There’s no ‘seem’ about it.  Our police departments have become militarized — paramilitary in their thinking — infected with a fever that in America must always be restricted to our soldiers, sailors, and Marines.  We, the People of The United States, are not the enemy.

Respect for the police is rapidly turning into fear of the police — you’d be a fool these days not to.

Whereas but a few years ago, we — the Law-Abiding — could place our trust in them, now we must be very wary of them, because we can no longer be sure that the police are on our side.  The youngest members of law enforcement are to be feared the most because the vast majority of them have been educated in Leftist controlled schools, where they have not been taught Morals and Virtue, where the example of The Founding Fathers is denigrated or ignored.  Despite their Kevlar vests, too many young police officers are Men Without Chests.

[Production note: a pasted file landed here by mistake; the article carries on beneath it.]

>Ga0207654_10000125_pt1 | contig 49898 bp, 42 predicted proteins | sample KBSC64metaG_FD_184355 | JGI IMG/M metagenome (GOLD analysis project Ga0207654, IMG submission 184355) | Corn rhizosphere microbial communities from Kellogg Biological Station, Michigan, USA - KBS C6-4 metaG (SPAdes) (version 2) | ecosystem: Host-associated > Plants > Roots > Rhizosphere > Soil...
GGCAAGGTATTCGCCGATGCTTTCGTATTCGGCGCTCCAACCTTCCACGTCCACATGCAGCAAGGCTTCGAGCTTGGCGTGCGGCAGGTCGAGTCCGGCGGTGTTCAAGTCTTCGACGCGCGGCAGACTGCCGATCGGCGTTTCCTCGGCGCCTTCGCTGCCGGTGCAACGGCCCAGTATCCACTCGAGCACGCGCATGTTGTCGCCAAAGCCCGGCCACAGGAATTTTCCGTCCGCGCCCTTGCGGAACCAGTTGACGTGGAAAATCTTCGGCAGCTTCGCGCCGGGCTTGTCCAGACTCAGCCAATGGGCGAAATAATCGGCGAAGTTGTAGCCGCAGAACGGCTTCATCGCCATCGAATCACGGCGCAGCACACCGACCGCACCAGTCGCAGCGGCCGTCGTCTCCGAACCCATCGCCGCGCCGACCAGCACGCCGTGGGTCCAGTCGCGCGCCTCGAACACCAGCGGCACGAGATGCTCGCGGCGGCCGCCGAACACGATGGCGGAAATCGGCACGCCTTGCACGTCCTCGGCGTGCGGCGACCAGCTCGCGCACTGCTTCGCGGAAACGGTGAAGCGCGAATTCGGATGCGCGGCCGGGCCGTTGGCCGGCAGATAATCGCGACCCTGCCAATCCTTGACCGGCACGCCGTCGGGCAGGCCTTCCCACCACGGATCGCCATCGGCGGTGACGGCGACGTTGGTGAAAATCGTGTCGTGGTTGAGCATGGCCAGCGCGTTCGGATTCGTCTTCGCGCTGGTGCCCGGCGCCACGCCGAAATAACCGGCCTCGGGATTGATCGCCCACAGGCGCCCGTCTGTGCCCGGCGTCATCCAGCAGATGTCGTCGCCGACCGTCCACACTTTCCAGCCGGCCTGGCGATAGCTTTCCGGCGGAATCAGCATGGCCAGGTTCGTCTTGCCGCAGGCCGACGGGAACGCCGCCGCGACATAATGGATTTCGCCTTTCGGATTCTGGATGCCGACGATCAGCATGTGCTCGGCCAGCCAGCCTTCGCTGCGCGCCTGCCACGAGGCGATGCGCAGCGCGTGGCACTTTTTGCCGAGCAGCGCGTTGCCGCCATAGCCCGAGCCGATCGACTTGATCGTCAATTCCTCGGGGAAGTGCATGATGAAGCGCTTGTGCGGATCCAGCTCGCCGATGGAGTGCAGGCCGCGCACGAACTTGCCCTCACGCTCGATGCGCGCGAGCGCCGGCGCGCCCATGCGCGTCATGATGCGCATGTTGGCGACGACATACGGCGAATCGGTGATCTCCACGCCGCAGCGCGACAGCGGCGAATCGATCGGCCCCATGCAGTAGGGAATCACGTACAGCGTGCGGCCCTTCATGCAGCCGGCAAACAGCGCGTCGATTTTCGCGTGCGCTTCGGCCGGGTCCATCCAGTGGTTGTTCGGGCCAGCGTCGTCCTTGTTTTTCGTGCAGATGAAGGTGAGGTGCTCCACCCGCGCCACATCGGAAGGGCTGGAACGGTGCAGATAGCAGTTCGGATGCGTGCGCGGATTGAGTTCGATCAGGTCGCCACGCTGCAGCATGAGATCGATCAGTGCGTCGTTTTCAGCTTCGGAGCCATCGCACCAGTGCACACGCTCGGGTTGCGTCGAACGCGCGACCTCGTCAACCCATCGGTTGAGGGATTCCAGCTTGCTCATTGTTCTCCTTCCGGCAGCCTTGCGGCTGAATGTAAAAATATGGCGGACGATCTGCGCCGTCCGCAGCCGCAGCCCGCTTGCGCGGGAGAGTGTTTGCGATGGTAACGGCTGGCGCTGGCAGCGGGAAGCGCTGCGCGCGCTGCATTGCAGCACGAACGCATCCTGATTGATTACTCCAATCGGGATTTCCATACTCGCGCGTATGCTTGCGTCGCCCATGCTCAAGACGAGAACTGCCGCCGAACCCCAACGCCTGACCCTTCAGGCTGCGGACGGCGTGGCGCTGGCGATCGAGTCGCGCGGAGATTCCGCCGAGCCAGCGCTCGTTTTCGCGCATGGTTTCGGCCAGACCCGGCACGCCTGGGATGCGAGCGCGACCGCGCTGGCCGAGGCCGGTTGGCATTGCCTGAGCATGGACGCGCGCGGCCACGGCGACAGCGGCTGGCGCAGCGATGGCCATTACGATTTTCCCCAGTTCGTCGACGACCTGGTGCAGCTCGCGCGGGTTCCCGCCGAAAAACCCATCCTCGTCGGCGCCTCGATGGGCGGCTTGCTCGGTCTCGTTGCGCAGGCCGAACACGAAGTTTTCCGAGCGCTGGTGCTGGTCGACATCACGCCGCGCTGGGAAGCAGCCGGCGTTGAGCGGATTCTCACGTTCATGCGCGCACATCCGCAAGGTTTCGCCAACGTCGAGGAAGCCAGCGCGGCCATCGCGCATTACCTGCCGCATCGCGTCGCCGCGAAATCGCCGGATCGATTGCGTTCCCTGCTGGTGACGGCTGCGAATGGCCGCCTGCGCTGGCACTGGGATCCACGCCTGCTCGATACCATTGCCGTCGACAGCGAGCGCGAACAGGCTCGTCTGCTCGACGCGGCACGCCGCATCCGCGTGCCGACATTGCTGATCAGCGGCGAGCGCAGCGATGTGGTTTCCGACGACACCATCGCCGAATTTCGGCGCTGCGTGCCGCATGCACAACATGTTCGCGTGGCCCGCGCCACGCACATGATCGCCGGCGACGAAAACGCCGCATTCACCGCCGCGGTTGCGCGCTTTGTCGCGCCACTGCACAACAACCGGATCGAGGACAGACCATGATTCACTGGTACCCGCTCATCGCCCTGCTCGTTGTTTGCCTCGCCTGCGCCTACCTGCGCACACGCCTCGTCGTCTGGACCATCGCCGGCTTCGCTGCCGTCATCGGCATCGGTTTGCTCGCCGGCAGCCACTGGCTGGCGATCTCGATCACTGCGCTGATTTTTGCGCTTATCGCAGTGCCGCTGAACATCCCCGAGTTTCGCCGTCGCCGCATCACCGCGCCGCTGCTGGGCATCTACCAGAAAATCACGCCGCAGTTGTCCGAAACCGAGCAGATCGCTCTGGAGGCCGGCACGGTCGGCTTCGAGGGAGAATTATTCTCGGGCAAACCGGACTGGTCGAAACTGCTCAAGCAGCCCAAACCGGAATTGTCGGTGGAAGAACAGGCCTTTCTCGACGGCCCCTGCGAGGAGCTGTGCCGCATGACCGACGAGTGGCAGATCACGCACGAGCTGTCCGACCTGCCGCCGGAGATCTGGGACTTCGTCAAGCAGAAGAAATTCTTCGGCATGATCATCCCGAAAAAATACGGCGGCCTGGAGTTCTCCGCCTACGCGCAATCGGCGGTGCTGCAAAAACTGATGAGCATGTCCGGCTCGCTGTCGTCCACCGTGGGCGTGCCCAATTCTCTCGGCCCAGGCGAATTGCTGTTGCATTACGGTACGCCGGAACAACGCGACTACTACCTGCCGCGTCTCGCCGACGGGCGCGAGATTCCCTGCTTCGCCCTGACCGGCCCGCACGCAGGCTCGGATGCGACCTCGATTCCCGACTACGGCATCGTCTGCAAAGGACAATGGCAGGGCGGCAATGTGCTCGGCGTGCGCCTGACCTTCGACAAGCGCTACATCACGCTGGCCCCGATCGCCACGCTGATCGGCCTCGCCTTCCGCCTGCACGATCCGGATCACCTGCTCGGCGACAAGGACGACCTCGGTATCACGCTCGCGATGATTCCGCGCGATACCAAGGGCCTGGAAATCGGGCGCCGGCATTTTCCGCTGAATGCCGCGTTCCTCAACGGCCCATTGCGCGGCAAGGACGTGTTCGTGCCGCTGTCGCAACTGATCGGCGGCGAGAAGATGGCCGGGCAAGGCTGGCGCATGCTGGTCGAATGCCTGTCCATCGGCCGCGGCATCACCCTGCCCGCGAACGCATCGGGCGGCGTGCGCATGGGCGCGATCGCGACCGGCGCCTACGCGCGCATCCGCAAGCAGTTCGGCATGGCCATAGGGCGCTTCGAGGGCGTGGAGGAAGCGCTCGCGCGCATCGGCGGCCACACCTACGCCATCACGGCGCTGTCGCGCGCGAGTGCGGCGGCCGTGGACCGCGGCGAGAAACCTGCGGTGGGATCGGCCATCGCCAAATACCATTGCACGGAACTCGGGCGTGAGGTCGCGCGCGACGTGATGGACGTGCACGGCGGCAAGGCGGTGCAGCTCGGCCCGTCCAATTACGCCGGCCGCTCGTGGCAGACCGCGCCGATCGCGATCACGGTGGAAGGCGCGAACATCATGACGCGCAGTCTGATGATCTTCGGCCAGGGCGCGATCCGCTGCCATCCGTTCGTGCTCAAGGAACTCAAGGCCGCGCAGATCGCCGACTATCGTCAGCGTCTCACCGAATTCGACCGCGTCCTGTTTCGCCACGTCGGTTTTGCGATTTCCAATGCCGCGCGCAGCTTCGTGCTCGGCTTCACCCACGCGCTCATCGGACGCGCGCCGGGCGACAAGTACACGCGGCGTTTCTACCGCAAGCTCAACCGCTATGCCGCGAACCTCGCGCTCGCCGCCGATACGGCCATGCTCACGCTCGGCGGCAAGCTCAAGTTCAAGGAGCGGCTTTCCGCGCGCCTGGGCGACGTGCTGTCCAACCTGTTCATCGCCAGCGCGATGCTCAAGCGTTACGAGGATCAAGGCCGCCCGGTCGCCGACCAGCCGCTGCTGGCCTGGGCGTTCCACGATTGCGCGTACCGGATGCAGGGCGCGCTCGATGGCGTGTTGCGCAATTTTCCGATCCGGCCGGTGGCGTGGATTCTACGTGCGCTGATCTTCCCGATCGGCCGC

As to Mr. Fund’s last two paragraphs: I don’t know about you, but I have never ceded my Fourth Amendment rights to the government and I sure as Hell will not in the future.

Also, I would never trust the FBI.

Further, it is unrealistic to think these abuses can be curbed under the present Despotism governments at all levels have descended to.

Face it: we’re the Bad Guys in this story.

We’re the Outlaws.

4 Comments
  1. 21 April 2014 @ 21:49 21:49

    As a veteran, the idea of a warrior cop scares me quite a bit. I’m supposed to be defending these people, not be an occupying force.

    • 21 April 2014 @ 23:38 23:38

      Exactly.

    • Starless permalink
      22 April 2014 @ 08:36 08:36